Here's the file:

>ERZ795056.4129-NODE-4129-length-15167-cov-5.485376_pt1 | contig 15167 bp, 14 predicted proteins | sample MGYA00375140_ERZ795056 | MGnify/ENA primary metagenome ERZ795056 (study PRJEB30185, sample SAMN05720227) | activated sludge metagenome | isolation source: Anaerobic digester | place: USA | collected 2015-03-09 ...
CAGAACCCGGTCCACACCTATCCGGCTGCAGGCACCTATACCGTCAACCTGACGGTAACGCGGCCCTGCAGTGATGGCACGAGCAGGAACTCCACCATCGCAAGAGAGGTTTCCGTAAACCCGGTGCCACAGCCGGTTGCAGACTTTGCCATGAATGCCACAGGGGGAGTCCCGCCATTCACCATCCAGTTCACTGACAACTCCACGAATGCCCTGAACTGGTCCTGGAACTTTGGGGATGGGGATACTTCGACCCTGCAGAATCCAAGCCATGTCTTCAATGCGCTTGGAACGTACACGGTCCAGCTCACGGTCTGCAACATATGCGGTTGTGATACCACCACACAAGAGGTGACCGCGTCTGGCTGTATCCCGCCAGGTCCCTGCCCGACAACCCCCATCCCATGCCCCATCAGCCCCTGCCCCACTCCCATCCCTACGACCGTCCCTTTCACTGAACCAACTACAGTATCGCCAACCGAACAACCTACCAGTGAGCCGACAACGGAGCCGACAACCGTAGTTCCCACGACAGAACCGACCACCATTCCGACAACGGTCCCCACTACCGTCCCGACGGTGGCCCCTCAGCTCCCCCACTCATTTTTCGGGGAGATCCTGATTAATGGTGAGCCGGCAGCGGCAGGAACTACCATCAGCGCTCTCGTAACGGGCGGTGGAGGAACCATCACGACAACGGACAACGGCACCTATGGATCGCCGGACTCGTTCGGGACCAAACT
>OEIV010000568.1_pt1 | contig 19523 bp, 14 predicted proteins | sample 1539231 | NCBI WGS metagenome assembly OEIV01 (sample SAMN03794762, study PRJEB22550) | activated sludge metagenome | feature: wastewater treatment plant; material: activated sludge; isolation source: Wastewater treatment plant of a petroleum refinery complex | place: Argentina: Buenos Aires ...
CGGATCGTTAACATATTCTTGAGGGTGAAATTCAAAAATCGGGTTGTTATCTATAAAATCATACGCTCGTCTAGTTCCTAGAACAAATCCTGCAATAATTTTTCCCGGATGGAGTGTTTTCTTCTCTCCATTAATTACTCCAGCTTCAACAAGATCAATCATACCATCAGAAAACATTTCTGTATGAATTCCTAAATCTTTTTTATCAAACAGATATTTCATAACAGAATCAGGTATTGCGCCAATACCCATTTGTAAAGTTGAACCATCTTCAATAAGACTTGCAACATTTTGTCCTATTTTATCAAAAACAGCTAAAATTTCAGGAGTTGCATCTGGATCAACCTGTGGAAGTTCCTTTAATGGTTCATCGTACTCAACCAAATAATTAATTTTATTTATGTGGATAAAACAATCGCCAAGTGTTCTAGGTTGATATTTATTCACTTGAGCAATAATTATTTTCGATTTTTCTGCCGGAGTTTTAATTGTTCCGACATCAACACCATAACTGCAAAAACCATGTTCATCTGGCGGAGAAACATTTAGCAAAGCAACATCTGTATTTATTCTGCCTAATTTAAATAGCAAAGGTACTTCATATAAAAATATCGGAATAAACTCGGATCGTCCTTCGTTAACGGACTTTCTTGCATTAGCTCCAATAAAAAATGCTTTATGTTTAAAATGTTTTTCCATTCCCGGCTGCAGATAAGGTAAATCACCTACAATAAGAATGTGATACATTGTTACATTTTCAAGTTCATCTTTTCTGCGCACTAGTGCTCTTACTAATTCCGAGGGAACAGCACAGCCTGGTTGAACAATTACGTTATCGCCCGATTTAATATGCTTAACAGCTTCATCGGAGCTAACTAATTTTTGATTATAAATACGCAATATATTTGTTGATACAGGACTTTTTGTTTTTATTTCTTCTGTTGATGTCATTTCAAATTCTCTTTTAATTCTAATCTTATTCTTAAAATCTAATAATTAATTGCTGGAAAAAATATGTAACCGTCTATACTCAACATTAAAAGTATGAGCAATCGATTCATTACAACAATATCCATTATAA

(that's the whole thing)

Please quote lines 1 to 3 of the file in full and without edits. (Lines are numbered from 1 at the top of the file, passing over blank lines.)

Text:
>ERZ795056.4129-NODE-4129-length-15167-cov-5.485376_pt1 | contig 15167 bp, 14 predicted proteins | sample MGYA00375140_ERZ795056 | MGnify/ENA primary metagenome ERZ795056 (study PRJEB30185, sample SAMN05720227) | activated sludge metagenome | isolation source: Anaerobic digester | place: USA | collected 2015-03-09 ...
CAGAACCCGGTCCACACCTATCCGGCTGCAGGCACCTATACCGTCAACCTGACGGTAACGCGGCCCTGCAGTGATGGCACGAGCAGGAACTCCACCATCGCAAGAGAGGTTTCCGTAAACCCGGTGCCACAGCCGGTTGCAGACTTTGCCATGAATGCCACAGGGGGAGTCCCGCCATTCACCATCCAGTTCACTGACAACTCCACGAATGCCCTGAACTGGTCCTGGAACTTTGGGGATGGGGATACTTCGACCCTGCAGAATCCAAGCCATGTCTTCAATGCGCTTGGAACGTACACGGTCCAGCTCACGGTCTGCAACATATGCGGTTGTGATACCACCACACAAGAGGTGACCGCGTCTGGCTGTATCCCGCCAGGTCCCTGCCCGACAACCCCCATCCCATGCCCCATCAGCCCCTGCCCCACTCCCATCCCTACGACCGTCCCTTTCACTGAACCAACTACAGTATCGCCAACCGAACAACCTACCAGTGAGCCGACAACGGAGCCGACAACCGTAGTTCCCACGACAGAACCGACCACCATTCCGACAACGGTCCCCACTACCGTCCCGACGGTGGCCCCTCAGCTCCCCCACTCATTTTTCGGGGAGATCCTGATTAATGGTGAGCCGGCAGCGGCAGGAACTACCATCAGCGCTCTCGTAACGGGCGGTGGAGGAACCATCACGACAACGGACAACGGCACCTATGGATCGCCGGACTCGTTCGGGACCAAACT
>OEIV010000568.1_pt1 | contig 19523 bp, 14 predicted proteins | sample 1539231 | NCBI WGS metagenome assembly OEIV01 (sample SAMN03794762, study PRJEB22550) | activated sludge metagenome | feature: wastewater treatment plant; material: activated sludge; isolation source: Wastewater treatment plant of a petroleum refinery complex | place: Argentina: Buenos Aires ...